Edward Gallaway had a fascinating life. He was born in Delphos, Ohio, in 1868. Already with 14 he became a printer’s devil at the local Delphos Weekly Herald newspaper, where he learned the printer’s art. From 18 years old to 21 he worked as a traveling typesetter. Eventually, he followed his older brother Alexander August Gallaway to Fort Payne, Alabama, where he established the short lived Payne Weekly Newspaper during the coal and iron boom years there. After the boom collapsed, Edward completely changed course and he became a circus performer working from 1892 until about 1895 at small traveling circuses such as the W.D. Ament sideshow. He performed mostly under the stage name Prof. Charles P. Wilson. His act consisted of Punch and Judy as well as magic. He would also work as barker, canvass boss man, as well as sideshow manager.
Edward Gallaway had a secret life as a cardshark. Later in 1902 he would write a manual of sleight-of-hand with cards educating readers on cheating at the card table as well as how to perform magic card tricks. This book, The Expert at the Card Table, was published under the pseudonym S.W. Erdnase, and it is to this day the most important book on sleight-of-hand with cards. It was decades ahead of its time.

Eventually, he found back to his printing profession and he started either alone or with others various job printing business, all of which were short lived. Around 1900 he is employed by the Bentley Murray printing company where he honed his skill on the Monotype typesetting machine which lead him to write the Monotype System books and other educational matter for Lanston Monotype. He started to teach estimating at the United Typothetae which brought him to the attention of Donnelley where he was later employed as estimator. There he rose up through the ranks to reach the position of director of estimating. In other words, he was the chief estimator at the largest privately owned printing company in the US. In 1925 he left and established his own School for Estimating in Chicago, the only school focusing on that particular aspect of printing. He died 1930 in Chicago.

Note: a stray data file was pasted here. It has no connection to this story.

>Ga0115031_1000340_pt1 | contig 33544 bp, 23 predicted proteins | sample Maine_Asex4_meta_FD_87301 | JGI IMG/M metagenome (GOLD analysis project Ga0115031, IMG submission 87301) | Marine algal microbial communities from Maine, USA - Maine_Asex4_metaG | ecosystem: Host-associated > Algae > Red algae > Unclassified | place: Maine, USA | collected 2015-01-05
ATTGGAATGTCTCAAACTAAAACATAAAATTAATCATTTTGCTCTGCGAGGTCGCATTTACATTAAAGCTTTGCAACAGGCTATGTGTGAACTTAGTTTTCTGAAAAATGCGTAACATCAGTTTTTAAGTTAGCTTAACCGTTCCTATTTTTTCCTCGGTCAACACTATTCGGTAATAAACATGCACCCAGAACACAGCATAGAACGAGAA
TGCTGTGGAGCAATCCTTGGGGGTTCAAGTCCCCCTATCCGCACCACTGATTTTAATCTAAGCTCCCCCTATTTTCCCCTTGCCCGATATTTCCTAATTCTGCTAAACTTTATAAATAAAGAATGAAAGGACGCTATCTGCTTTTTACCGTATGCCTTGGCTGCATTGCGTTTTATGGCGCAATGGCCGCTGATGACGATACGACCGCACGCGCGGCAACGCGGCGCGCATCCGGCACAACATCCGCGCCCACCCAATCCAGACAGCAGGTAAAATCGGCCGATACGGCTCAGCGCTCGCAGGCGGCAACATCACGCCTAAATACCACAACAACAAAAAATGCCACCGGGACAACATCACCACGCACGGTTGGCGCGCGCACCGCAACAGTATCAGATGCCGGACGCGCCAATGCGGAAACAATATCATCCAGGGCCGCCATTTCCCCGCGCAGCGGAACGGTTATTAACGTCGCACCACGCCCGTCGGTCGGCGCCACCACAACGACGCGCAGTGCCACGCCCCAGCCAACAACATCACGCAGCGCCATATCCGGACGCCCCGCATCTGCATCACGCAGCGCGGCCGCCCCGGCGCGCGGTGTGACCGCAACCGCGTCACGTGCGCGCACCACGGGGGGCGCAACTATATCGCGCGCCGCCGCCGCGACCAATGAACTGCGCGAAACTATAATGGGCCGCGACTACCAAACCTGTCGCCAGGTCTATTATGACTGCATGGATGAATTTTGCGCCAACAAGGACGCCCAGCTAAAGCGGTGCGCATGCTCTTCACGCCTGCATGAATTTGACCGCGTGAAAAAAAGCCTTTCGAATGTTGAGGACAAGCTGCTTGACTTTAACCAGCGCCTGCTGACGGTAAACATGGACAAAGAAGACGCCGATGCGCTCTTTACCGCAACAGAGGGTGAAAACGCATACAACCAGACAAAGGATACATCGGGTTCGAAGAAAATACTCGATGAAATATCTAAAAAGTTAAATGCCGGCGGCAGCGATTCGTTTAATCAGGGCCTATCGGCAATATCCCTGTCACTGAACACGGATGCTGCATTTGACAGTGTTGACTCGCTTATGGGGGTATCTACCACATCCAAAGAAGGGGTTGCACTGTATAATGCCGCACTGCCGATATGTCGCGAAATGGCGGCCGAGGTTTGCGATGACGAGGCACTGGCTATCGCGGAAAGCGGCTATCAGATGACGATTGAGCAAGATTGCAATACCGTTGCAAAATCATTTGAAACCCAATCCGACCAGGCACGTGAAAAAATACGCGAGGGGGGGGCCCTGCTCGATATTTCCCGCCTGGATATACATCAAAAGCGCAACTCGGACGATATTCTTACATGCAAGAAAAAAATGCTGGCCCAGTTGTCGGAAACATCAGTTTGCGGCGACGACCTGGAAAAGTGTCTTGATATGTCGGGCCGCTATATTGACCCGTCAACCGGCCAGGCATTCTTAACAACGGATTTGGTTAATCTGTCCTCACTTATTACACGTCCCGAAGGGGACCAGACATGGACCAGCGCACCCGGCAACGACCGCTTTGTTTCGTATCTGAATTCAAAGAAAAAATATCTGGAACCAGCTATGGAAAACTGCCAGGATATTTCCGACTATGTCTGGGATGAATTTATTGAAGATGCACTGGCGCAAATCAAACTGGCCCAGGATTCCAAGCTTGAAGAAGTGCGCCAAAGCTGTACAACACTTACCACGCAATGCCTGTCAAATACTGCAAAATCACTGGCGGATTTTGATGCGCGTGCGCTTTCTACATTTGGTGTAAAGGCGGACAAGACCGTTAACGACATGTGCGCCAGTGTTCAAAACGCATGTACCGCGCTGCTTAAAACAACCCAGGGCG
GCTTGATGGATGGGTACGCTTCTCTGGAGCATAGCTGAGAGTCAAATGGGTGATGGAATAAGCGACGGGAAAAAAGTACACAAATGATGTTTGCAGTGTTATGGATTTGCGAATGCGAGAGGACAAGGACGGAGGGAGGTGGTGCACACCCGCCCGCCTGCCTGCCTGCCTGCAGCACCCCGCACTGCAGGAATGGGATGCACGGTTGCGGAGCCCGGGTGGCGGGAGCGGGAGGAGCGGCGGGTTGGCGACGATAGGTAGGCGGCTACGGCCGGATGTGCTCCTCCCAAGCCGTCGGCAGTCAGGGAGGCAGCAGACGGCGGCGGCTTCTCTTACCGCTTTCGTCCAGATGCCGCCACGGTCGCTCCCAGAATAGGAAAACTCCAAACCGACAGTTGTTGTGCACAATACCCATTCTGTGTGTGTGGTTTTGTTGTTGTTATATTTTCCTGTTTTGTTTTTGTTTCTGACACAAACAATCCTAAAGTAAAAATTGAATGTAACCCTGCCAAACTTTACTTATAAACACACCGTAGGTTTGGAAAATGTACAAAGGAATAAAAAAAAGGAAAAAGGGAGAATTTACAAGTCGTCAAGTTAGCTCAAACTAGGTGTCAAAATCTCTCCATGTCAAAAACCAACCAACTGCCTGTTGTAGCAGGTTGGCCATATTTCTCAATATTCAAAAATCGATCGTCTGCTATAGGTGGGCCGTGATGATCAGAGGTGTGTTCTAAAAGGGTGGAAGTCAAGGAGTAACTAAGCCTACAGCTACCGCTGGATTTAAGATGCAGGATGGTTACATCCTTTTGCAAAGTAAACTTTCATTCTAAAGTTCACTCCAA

During his life Edward Gallaway accumulated a large library with many precious books which his wife after his death sold through Chicago second-hand book dealers. This was the ‘pension’ she lived on until her death in 1943.

If anyone can be helpful in regards to this research project, please contact me (Guy) at guy@rarenewspapers.com. Thanks.

Snapshot 1844 – Voter Fraud… “death by a thousand cuts…”

April 8, 2022 by · Leave a Comment 

Political scientist Robert Dahl defines a free and fair election as one in which “coercion” is comparatively uncommon.

Did voter fraud occur in the 2020 U.S. Presidential election? Of course. To think otherwise would be naive. Some degree of fraud has likely occurred in most, if not all elections which involve an imperfect people. This may seem a bit jaded, but I’m actually encouraged by the degree to which most elections in America have been “free and fair”. Still, complaints regarding election fraud have been documented throughout our history. True? In some cases, yes. Enough to impact the final outcome? It’s hard to know.

One such cry came from Louisiana in 1844, and was recorded in the National Intelligencer dated Nov. 30, 1844 (originally printed in the New Orleans Bee). Truth be told, fraud cannot be stopped. However, for the sake of the confidence of the electorate (i.e., to preserve a free and fair election), every intention must be made to keep it to a minimum – while not inhibiting citizens from voting. Balancing both is no small task – but is worth our ongoing effort.

 

Insight into the mind of Tesla…

April 4, 2022 by · Leave a Comment 

I am always dumfounded by the breadth of brilliance some well-known inventors of the past possessed.  Leonardo da Vinci, who is credited with the invention of the parachute, the barreled cannon, the Helical aerial screw, the winged flying machine, diving equipment & the self-propelled cart, also painted the Mona Lisa.  How can one not stand in awe? Let’s face it, inventors are often trend setters who give the world around them inspiration as well as practical solutions for common problems.